Treasures of the Swope

Thomas Hart Benton (Neosho, Missouri 1889 – Kansas City, Missouri 1975)
Threshing Wheat, 19
Oil and tempera, 26 1/6 x 42 1/4 inches
Museum purchase 1942.02

Threshing wheat was once a familiar scene in late summer in the Wabash Valley and still takes place today, though similar activities of harvesting hay and straw are more common now. What isn’t seen now is the steam-powered equipment of the late 19th and early 20th centuries, the type of equipment shown in Thomas Hart Benton’s “Threshing Wheat,” one of the cornerstone’s of the Swope Art Museum’s collection.

Benton achieved a national reputation as one of the three Regional artists that included fellow Midwesterners Grant Wood and John Steuart Curry. On Dec. 24, 1934, he appeared on the cover of Time magazine, and the cover story detailed the new style of painting represented by Benton and his fellow Regionalists. These artists and many others during this era chose to depict the land, customs and people of rural, often disappearing. Agrarian America, and they painted in a direct, representational style. Critics hailed them as founders of a truly American voice, and their art was, and continues to be, very popular with the American public.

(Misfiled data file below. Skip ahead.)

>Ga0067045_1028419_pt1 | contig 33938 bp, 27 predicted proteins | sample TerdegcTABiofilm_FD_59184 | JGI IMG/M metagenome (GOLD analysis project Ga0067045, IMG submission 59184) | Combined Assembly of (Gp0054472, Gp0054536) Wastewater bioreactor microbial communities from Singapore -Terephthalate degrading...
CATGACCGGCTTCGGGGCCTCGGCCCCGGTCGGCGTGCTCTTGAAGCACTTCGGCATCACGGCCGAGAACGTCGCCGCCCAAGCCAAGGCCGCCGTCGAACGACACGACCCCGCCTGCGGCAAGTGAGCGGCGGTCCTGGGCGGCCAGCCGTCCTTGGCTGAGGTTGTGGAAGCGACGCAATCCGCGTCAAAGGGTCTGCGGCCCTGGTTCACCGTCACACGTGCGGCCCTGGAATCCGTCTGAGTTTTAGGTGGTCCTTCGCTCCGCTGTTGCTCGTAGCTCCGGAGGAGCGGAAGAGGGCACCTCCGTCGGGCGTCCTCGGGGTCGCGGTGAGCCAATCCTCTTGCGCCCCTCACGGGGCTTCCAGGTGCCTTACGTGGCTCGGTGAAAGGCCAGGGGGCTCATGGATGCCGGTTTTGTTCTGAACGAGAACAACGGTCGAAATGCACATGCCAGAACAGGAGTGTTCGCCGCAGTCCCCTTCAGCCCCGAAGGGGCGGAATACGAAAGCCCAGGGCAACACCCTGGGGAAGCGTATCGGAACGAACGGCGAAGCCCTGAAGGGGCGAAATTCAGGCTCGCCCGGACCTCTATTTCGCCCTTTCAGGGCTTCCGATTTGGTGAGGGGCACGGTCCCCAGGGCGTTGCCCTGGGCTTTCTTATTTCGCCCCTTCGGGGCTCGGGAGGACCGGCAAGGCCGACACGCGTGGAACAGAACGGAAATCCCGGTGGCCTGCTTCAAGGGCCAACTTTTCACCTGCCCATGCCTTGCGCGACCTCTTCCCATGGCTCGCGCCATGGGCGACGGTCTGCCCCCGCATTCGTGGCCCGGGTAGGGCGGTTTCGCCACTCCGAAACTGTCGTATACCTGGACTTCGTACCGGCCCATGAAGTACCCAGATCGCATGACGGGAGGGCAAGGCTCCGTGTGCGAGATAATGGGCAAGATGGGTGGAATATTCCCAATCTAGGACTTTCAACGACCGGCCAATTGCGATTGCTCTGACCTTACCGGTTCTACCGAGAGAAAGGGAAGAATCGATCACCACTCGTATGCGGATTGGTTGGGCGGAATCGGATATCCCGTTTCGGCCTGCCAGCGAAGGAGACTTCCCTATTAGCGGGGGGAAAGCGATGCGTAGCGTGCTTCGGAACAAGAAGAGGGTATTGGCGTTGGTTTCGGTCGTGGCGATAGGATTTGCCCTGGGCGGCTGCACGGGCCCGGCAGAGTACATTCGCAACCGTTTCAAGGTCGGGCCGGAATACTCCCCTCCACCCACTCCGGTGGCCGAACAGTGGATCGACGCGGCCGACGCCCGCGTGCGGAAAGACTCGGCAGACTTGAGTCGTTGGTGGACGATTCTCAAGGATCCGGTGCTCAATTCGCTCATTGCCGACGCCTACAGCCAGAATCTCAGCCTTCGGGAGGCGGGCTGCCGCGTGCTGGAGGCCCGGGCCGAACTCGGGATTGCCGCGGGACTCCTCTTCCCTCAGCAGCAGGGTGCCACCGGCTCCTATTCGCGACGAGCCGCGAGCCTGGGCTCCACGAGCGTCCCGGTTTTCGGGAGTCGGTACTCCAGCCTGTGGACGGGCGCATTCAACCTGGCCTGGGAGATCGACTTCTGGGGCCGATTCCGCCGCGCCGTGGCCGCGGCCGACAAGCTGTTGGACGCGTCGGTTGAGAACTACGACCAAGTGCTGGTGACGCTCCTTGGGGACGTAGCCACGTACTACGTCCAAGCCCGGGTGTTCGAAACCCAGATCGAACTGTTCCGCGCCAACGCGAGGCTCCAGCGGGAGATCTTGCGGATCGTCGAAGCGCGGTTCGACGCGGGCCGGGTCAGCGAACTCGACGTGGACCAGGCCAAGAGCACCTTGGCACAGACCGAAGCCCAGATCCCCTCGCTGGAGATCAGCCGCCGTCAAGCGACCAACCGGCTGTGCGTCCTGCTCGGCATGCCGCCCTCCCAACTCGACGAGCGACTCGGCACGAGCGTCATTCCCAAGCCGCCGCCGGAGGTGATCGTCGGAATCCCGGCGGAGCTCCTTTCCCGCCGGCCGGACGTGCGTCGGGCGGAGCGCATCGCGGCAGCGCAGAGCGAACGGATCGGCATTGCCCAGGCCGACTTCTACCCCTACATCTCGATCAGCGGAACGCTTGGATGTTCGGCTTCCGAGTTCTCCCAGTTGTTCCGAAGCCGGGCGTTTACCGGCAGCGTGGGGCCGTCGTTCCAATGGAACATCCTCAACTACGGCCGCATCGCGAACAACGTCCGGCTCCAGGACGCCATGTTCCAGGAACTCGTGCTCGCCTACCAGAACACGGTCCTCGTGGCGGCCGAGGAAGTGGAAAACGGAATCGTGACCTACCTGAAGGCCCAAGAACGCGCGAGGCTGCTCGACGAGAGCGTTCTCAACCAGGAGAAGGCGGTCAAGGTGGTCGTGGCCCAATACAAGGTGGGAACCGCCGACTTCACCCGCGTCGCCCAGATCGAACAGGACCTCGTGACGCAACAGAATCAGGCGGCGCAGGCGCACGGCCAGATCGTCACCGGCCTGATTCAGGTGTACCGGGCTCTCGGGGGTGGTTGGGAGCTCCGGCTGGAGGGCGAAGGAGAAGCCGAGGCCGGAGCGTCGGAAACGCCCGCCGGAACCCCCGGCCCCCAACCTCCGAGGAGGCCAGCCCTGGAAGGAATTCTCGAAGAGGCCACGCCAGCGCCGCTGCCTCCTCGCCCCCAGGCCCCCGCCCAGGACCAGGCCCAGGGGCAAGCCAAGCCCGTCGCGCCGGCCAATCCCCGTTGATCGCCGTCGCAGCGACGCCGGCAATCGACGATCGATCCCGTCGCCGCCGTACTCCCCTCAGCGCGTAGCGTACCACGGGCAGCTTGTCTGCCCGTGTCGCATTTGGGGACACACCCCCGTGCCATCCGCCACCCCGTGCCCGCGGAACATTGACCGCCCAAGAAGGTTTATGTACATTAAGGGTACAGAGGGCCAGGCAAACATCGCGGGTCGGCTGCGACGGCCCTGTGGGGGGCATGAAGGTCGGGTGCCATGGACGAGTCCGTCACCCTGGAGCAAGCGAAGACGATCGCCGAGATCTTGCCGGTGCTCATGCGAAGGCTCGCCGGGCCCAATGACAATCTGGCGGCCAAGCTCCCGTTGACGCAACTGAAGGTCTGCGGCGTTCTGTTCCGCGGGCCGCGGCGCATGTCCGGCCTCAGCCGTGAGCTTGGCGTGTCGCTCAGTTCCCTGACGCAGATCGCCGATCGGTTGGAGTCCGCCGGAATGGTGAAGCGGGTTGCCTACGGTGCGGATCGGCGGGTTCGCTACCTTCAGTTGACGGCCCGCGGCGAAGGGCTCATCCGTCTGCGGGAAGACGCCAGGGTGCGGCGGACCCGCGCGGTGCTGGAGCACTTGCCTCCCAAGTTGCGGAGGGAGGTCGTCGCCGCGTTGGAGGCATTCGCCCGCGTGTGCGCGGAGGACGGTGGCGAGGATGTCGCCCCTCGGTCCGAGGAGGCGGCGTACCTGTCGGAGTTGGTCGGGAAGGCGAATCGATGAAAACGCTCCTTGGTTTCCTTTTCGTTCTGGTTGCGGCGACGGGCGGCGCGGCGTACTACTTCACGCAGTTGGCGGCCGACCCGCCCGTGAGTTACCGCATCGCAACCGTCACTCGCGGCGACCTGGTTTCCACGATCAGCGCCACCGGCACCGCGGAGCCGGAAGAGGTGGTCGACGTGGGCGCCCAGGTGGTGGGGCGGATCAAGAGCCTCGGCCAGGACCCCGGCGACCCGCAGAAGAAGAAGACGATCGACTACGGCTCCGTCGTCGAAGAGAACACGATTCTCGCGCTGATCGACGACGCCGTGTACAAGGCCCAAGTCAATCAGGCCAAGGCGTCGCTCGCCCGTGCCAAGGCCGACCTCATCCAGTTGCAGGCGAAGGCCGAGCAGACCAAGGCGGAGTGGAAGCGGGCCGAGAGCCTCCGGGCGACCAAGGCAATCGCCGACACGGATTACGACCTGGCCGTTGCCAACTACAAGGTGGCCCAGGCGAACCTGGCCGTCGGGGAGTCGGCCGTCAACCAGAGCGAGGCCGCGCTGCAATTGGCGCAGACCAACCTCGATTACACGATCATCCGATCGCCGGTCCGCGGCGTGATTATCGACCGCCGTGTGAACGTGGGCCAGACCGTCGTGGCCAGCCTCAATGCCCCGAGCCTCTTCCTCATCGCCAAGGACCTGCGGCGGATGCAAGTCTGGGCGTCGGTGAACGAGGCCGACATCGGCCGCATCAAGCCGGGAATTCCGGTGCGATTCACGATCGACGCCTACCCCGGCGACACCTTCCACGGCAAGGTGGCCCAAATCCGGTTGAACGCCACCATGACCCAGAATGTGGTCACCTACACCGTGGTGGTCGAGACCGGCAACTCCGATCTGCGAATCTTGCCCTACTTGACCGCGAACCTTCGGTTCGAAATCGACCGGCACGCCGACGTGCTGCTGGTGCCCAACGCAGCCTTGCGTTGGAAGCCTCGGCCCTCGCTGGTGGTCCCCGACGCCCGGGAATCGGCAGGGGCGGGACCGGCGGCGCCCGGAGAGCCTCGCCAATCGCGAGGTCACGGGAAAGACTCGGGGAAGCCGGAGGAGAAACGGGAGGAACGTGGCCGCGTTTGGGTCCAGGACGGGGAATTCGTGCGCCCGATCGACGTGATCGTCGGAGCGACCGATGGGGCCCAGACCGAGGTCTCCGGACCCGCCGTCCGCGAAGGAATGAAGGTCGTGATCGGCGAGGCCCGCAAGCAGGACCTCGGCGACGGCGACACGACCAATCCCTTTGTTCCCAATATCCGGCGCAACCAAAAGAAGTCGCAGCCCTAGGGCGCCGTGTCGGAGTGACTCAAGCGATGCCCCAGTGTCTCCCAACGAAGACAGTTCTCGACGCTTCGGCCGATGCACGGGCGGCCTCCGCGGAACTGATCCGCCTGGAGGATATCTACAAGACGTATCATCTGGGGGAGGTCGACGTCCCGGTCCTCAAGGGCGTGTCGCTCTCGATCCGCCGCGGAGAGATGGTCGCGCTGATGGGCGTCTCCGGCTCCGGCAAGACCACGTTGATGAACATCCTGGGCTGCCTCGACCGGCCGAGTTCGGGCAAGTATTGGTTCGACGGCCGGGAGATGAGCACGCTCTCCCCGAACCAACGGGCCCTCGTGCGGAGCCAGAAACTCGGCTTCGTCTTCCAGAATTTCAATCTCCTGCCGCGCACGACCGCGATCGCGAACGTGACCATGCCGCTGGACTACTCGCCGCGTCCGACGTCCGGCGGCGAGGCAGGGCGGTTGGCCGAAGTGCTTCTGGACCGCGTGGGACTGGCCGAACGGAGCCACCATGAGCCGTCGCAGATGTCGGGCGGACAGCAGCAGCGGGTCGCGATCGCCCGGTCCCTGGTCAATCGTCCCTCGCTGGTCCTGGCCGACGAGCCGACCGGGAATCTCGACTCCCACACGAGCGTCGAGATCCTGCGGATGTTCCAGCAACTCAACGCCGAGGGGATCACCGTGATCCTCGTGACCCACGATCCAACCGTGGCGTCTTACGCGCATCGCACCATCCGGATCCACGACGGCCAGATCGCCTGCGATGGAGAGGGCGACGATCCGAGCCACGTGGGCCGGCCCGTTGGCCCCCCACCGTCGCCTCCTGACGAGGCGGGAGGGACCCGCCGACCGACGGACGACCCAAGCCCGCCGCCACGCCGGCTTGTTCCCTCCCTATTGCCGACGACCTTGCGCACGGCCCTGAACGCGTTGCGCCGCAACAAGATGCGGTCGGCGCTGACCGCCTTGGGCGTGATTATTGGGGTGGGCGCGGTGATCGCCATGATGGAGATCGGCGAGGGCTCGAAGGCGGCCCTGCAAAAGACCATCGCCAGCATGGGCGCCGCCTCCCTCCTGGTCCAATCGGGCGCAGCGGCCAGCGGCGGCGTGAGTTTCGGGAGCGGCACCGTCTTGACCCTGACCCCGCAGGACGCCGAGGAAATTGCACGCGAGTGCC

Benton started out as a modernist painter, but he shifted his approach in the late 1920s toward a blend of representational forms and abstract design. He became an “enemy of modernism.” By the 1930s he gained fame with exhibitions across the country with numerous awards and his most famous mural cycles.

His work as a muralist is well-known, with one of the early examples now housed in different buildings at Indiana University, Bloomington. The Indiana Murals were commissioned by the State of Indiana for the 1933 Century of Progress Exhibit in Chicago. The murals portray the history of the state, including the Ku Klux Klan period, which some objected to because it was embarrassing to the state. In more recent years, others have objected to the Klan portrayal, misunderstanding that it is simply a historical reference of a time the Klan controlled Indiana, not a celebration of the Klan.

“Threshing Wheat” is one of three canvases of similar themes, and it captures the scene of a steam engine thresher working a Midwestern field. Benton’s “aesthetic emotion” was demonstrated in the stylization of earth and human forms and the related rhythms of the sky and earth, one critic noted. Since the threshing equipment seen here was rapidly being replaced by more advanced technologies, this image can be seen as a bit more nostalgic, precisely the kind of subject that appealed to the average American and that made Thomas Hart Benton art so popular.


Featured in Terre Haute Living September 2020

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